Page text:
Research Highlights

The Nature of the Interlayer Interaction in Bulk and Few-Layer Black Phosphorus

Posted on Dec 2, 2015 in Announcements, Research Highlights | Comments Off on The Nature of the Interlayer Interaction in Bulk and Few-Layer Black Phosphorus

Phosphorene, a single layer of black phosphorus, is a two dimensional material whose direct semiconducting band-gap, high carrier mobility and sensitivity to strain make it promising for applications. The nature of the binding between layers of black phosphorus was probed using the highly accurate many-body diffusion quantum Monte Carlo approach. A large and unexpected reorganization of electronic charge density was discovered, exposing significant weaknesses in current Density Functional Theory (DFT) approximations.  By identifying the nature of the binding between the layers,  a necessary step has been taken towards understanding the structure and properties of the material.  Identifying a clear failure mode of DFT functionals may guide their future improvement. For their study of black phosphorus, the research team used the scalable QMCPACK simulation package. With Mira, the Blue Gene Q at ALCF and Sequoia, the Blue Gene Q at Lawrence Livermore National Laboratory, the researchers were able to obtain highly accurate calculations of binding between layers of black phosphorus both in a bilayer and in the bulk.  This demonstrated the accuracy of the method and provided motivation for the calculations of the charge reorganization. “The Nature of the Interlayer Interaction in Bulk and Few-Layer Phosphorus”, L. Shulenburger, A. D. Baczewski, Z. Zhu, J. Guan, D. Tomanek, Nano Letters, 2015, 10.1021/acs.nanolett.5b03615...

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Improving Cancer Drug Design

Posted on Jul 2, 2014 in Research Highlights | Comments Off on Improving Cancer Drug Design

Argonne researchers were able to demonstrate the potential of using QMC in their studies of ellipticine, a promising drug for uterine cancer treatment. Research in drug action at the molecular level depends primarily on understanding and defining the physical/chemical interaction between the drug and its receptor, and then understanding how to connect this interaction to the pharmacological response. Over the past couple of decades, the screening of molecules for their active principle has relied greatly on the ability to model candidate molecules before experimental consideration. This task can only be achieved with an ab initio quantum chemistry theory, such as QMC, that takes electron correlation effects into account. For their groundbreaking studies of ellipticine, the Argonne research team used the scalable QMCPACK simulation package. With Mira, the Blue Gene Q at ALCF, the researchers were able to obtain a highly accurate binding energy calculation (at chemical accuracy of ~1 kcal/mol) of ellipticine to DNA (33.6 ±0.9 kcal/mol), while other traditional methods had predicted no binding (DFT: -5 kcal/mol). This case study shows the reliability and efficiency of QMC for characterizing the binding energies for biological systems, providing a critical input for improved drug modeling efforts. “Application of Diffusion Monte Carlo to Materials Dominated by van der Waals Interactions”, Anouar Benali, Luke Shulenberger, Nichols A. Romero, Jeongnim Kim, and O. Anatole von Lilienfeld. Journal of Chemical Theory and Computation (2014). http://pubs.acs.org/doi/abs/10.1021/ct5003225...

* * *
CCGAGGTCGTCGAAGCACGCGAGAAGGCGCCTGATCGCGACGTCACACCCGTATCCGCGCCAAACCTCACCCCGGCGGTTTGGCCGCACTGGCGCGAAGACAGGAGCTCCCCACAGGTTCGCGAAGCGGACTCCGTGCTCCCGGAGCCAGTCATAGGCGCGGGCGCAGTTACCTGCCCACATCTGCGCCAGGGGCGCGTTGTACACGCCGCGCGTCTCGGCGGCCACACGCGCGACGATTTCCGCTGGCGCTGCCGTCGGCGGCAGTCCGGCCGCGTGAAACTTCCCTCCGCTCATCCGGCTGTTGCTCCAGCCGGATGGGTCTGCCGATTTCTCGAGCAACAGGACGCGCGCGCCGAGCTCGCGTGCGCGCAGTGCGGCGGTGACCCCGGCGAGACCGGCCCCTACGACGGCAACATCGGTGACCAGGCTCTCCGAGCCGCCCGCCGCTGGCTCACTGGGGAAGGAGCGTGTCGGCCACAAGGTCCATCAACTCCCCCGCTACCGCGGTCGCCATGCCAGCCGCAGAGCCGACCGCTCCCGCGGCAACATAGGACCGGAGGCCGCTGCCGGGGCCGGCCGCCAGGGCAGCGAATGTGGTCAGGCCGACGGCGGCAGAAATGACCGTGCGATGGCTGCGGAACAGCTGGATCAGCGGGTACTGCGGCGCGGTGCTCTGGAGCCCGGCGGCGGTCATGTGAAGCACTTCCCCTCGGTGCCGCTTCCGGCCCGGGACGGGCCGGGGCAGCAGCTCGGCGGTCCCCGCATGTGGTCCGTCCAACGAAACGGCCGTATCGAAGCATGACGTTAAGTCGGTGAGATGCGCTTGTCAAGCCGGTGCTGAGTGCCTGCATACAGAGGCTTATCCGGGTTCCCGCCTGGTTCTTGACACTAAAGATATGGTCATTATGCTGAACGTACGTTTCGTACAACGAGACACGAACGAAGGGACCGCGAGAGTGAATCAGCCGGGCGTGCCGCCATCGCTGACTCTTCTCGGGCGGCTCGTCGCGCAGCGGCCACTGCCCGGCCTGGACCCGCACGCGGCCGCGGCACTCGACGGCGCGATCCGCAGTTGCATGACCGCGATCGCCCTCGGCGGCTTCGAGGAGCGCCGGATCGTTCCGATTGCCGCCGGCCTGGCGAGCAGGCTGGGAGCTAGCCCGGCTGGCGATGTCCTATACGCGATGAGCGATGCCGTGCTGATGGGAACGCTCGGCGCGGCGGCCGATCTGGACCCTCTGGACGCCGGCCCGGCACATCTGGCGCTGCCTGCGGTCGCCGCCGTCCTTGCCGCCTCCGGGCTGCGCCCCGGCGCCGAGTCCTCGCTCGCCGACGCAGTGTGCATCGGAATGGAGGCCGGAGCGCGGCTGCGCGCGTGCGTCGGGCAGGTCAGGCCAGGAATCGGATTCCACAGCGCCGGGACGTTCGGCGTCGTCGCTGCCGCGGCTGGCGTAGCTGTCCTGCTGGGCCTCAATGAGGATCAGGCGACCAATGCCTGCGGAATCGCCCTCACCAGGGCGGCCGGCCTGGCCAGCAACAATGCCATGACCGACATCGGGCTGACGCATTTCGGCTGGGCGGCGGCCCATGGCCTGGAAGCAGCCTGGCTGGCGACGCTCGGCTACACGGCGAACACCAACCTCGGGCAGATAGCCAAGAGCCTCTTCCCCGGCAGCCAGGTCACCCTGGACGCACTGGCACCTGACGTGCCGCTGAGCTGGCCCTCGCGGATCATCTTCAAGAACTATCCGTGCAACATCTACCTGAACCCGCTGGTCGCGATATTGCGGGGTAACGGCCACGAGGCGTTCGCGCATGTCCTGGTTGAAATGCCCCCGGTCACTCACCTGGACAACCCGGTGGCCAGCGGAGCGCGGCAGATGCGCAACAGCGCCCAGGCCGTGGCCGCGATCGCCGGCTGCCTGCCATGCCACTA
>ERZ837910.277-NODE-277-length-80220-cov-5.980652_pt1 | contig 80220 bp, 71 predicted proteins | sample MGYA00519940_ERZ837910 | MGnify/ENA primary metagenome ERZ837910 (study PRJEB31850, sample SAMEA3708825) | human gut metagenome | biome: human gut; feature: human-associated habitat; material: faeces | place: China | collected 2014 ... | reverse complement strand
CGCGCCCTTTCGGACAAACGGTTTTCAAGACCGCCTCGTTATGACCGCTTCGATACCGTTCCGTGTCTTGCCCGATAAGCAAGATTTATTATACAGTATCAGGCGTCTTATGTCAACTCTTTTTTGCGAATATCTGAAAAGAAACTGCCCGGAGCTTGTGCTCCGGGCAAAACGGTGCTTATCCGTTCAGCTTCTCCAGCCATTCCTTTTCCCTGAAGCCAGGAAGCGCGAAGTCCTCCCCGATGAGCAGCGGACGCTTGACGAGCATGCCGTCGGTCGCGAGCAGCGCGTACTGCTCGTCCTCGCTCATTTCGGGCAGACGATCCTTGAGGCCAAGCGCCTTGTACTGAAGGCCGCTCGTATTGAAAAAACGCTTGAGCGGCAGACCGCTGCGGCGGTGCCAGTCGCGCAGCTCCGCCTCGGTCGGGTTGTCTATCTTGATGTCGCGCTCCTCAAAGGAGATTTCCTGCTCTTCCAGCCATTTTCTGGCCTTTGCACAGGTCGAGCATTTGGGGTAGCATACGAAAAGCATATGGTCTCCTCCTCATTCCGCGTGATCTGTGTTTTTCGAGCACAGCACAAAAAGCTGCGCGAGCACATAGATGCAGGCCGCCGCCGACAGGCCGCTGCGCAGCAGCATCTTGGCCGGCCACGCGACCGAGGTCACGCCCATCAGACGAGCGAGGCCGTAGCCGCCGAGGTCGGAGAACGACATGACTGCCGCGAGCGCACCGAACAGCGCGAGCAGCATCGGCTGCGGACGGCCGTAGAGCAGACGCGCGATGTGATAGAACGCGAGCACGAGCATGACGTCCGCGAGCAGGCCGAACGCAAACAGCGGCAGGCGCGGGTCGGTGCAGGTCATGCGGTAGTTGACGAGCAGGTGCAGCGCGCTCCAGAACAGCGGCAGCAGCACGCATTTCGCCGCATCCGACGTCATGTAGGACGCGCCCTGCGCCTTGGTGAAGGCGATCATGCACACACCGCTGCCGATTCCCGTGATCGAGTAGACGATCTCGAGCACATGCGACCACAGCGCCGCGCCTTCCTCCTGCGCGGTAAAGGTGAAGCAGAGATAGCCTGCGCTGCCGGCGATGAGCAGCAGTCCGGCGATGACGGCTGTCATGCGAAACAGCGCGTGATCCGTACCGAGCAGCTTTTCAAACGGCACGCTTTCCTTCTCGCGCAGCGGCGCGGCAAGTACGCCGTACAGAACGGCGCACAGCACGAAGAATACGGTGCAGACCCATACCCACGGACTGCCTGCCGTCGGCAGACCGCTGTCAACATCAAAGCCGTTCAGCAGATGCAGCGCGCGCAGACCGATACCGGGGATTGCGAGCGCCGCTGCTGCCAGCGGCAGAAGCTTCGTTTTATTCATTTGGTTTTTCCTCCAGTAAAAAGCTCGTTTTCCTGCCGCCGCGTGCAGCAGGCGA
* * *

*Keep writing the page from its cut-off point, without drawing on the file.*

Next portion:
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Predictive Calculations of Cuprate Magnetic Properties

Posted on Jul 2, 2014 in Research Highlights | Comments Off on Predictive Calculations of Cuprate Magnetic Properties

Magnetic couplings in a realistic cuprate system have been correctly predicted for the first time with highly accurate Quantum Monte Carlo (QMC) calculations.   QMC methods accurately describe many-body systems, but at a high computational cost.  High-performance computers, such as those at the Oak Ridge Leadership Computing Facility, allow application of QMC to problems that have remained unsolved for decades, such as magnetic phenomena associated with the remarkable high-temperature superconductivity in cuprate materials. We have used QMC to study magnetic properties of Ca2CuO3, an effectively one-dimensional counterpart of the famous superconducting cuprates.  The obtained magnetic superexchange coupling, J, is in very good agreement with experiment, demonstrating the predictive capability.  Effective magnetic models of superconductivity can now be derived with confidence from theory, which could lead to better fundamental predictions of superconductor behavior. This development could lead to better predictions of superconductor behavior derived from fundamental laws. The dependence of J on initial approximations is strongly reduced compared to other approaches, due to the variational character of the energy within the QMC approach. K. Foyevtsova, J. T. Krogel, J. Kim, P. R. C. Kent, E. Dagotto, and F. A. Reboredo, “Ab initio quantum Monte Carlo calculations of spin superexchange in cuprates: the benchmarking case of Ca2CuO3,” Physical Review X 4 031003...

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